Okay, now you’ve read through the essentials on why listening to your customers are crucial in moving through the ever-growing market. But there’s also why you shouldn’t always do that. Here’s why:

They are not always right (in remembering their own memories)

Albeit we’ve written earlier that customers’ evaluations are based on their personal experiences, they’re not always accurate in recollecting their respective past events. Moreover, it’s widely known that memory distortion triggered by exposure to misinformation is a well-documented phenomenon—meaning that our brains are more likely to modify our memories, rather than keeping the original ones.

Happens to me at least once a week, so that’s that.

In other words, you can’t always trust a person when they say, “last week I bought your product and there’s a flaw in X’s design,” even though they’re your own customer.

They don’t know what they want

Remember the infamous quote by Henry Ford, founder of the Ford Motor Company: “If I had asked what people wanted, they would have said faster horses.”

Innovative takes don’t always come from the mouths of customers. Oftentimes, you have to break free from your comfort zone and show them things they didn’t know they needed.

iPad first generation illustration via

Take a look at iPad. Apple consumers back then allegedly demanded for more advanced computer systems with little to no attention averted towards the development of tablets. When there’s no supply nor demand to be facilitated, Apple then created the demand by introducing iPad—and boy, did they create.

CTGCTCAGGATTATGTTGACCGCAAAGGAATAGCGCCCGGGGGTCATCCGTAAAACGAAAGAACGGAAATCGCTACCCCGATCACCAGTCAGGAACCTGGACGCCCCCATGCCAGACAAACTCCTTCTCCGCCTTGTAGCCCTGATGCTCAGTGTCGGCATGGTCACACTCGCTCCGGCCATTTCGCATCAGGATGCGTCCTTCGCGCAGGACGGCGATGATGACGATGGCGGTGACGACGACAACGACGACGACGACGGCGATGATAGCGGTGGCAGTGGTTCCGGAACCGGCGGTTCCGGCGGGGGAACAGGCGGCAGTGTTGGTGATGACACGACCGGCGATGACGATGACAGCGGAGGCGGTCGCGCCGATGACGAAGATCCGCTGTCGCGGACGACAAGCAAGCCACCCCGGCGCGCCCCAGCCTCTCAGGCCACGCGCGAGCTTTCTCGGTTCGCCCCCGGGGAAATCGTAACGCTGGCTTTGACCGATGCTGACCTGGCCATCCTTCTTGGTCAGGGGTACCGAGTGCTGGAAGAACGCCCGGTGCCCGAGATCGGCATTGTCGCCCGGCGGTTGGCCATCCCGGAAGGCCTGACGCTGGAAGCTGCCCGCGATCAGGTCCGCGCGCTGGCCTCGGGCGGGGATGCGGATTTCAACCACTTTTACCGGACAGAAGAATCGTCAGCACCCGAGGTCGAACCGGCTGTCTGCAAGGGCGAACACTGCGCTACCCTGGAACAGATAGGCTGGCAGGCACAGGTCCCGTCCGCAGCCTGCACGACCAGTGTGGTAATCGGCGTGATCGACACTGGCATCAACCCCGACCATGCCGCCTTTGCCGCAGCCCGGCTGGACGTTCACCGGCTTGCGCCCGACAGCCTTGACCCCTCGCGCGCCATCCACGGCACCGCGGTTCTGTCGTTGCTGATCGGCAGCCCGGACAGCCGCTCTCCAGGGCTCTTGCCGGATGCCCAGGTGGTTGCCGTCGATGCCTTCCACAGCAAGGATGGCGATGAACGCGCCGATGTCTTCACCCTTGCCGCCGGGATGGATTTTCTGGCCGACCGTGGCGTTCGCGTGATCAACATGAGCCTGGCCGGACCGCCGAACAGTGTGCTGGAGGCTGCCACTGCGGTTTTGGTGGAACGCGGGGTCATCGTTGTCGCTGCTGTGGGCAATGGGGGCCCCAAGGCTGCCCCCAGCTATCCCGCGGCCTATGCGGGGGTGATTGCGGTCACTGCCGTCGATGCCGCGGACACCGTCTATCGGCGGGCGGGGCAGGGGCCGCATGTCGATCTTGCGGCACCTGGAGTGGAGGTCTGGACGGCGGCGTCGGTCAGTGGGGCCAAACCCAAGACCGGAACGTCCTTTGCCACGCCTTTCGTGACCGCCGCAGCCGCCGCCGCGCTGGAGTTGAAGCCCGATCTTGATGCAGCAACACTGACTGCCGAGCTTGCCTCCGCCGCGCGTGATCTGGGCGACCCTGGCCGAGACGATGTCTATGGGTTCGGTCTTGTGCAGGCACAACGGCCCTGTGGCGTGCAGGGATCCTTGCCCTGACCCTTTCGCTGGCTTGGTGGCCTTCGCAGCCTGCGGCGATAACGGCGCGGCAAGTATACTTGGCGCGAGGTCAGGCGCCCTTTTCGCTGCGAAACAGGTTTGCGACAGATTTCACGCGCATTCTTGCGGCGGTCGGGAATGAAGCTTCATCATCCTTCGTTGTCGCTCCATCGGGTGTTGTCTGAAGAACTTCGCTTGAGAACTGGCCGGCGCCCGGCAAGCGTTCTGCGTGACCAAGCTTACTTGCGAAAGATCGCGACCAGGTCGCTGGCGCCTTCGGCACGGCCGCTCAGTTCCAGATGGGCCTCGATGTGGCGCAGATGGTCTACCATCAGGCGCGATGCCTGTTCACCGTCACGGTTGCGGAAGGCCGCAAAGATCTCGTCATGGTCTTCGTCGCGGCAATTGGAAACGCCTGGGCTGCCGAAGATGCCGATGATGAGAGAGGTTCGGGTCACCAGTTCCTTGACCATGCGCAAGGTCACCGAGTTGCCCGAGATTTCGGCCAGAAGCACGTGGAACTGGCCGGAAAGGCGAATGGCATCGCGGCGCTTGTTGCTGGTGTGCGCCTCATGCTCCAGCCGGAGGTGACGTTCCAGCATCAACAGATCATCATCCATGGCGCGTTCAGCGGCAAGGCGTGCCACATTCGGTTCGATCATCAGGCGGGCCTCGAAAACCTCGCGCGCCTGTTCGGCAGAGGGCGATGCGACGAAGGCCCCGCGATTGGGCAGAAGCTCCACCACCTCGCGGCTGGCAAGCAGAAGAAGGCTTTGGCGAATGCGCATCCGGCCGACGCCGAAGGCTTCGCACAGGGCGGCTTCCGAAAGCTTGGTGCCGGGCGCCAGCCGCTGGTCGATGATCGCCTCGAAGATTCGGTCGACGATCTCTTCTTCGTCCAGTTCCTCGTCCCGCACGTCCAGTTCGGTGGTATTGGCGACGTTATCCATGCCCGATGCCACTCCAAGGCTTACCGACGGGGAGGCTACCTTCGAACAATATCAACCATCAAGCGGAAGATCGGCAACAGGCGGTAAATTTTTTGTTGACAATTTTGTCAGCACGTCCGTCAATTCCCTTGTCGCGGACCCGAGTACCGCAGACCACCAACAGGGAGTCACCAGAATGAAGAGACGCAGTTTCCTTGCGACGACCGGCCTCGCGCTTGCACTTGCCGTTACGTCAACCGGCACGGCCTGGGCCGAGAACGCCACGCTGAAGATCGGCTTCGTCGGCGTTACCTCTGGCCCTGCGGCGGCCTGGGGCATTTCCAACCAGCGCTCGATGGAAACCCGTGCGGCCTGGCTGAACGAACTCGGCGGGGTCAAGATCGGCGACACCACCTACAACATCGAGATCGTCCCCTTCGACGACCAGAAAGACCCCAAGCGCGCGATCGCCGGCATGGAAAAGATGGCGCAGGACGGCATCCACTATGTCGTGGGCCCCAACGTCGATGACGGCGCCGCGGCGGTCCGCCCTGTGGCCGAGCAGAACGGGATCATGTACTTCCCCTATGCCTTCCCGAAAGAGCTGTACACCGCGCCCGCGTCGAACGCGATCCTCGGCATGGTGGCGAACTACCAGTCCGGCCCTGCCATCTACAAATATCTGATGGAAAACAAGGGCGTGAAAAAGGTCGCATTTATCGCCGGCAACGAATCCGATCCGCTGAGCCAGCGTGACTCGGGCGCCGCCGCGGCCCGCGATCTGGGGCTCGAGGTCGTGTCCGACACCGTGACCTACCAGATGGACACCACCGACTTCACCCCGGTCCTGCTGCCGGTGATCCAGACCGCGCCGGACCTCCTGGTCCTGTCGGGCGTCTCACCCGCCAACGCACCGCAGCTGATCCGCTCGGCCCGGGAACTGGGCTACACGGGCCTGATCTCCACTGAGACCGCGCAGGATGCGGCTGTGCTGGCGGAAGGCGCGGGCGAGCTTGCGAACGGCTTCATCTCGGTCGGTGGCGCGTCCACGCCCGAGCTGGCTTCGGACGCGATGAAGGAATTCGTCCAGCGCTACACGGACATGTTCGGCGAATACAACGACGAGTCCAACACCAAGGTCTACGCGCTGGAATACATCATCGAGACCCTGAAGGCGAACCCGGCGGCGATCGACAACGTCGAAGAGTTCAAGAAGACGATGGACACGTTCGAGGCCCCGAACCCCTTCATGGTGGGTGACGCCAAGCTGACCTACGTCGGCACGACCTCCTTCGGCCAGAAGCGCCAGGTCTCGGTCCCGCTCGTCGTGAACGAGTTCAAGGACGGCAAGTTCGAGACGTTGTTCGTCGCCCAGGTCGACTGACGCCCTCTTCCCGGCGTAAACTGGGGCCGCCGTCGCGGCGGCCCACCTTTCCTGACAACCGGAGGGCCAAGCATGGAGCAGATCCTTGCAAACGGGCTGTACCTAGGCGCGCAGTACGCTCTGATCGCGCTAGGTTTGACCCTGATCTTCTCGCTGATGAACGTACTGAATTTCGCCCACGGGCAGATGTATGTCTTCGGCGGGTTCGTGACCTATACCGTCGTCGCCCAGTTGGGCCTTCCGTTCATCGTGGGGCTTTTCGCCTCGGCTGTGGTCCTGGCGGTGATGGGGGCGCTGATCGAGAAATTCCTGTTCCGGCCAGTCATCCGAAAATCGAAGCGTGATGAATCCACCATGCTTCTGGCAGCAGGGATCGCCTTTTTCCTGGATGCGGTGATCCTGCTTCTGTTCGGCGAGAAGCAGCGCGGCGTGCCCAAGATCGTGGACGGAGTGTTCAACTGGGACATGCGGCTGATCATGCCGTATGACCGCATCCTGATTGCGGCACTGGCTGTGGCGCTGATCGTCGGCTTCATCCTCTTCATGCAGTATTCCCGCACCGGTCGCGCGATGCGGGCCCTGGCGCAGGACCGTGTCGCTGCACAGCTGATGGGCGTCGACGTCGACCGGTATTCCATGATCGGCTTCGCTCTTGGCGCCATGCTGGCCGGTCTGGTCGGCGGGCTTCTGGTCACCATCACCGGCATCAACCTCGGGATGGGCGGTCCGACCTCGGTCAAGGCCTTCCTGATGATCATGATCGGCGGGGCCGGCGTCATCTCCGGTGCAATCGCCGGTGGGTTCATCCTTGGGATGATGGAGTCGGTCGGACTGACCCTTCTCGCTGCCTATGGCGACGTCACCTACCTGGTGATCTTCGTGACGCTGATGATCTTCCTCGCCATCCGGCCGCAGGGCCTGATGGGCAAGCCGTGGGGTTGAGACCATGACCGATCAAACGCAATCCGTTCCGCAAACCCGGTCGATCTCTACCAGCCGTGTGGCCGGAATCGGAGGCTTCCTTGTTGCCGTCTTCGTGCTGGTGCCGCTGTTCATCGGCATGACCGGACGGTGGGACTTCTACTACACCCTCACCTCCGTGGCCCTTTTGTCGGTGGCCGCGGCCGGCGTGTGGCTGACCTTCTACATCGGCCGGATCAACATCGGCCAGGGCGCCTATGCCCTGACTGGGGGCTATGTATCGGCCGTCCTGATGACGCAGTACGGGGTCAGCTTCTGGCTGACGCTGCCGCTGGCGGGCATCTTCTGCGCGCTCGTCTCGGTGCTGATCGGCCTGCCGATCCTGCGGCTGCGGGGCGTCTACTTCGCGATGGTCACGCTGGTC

You probably remember the hype of iPad and the way it shook the world when it was first launched. More often than not, people don’t know what they want until you show it to them.

Without all customers being able to see and analyze what they actually want, they’re not always the brightest judges regarding what’s in their best interest.

They don’t always represent your consumer base

When they say they want X, what are the chances that they’re representing the entire consumer base (and not just themselves)? Unless you ask each of them what do they want, you can never be too sure that their opinion represents the majority. In fact, the majority of the users are often silent and will not speak unless addressed directly.

Growing customer base illustration via

To this extent, people are rarely compelled to share their opinion, even when their experience is negative. They will either carry on as if nothing’s happened, or switch to a different company. If you constantly listen to the voices—and complaints—of your customers without being able to distinguish each of them, you’ll end up granting the wishes of the loudest, angriest mob (but not necessarily the most helpful ones).

So what do you do?

In the end, it all comes down to you as a business executive whether to listen to your customers seriously. There are many ways for you to improve your business and listening to your consumer base definitely isn’t the only one.



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Written by Charis Chrisna

Writer, author, part-time fallacious wanderer, and an avid Hotline Miami lover.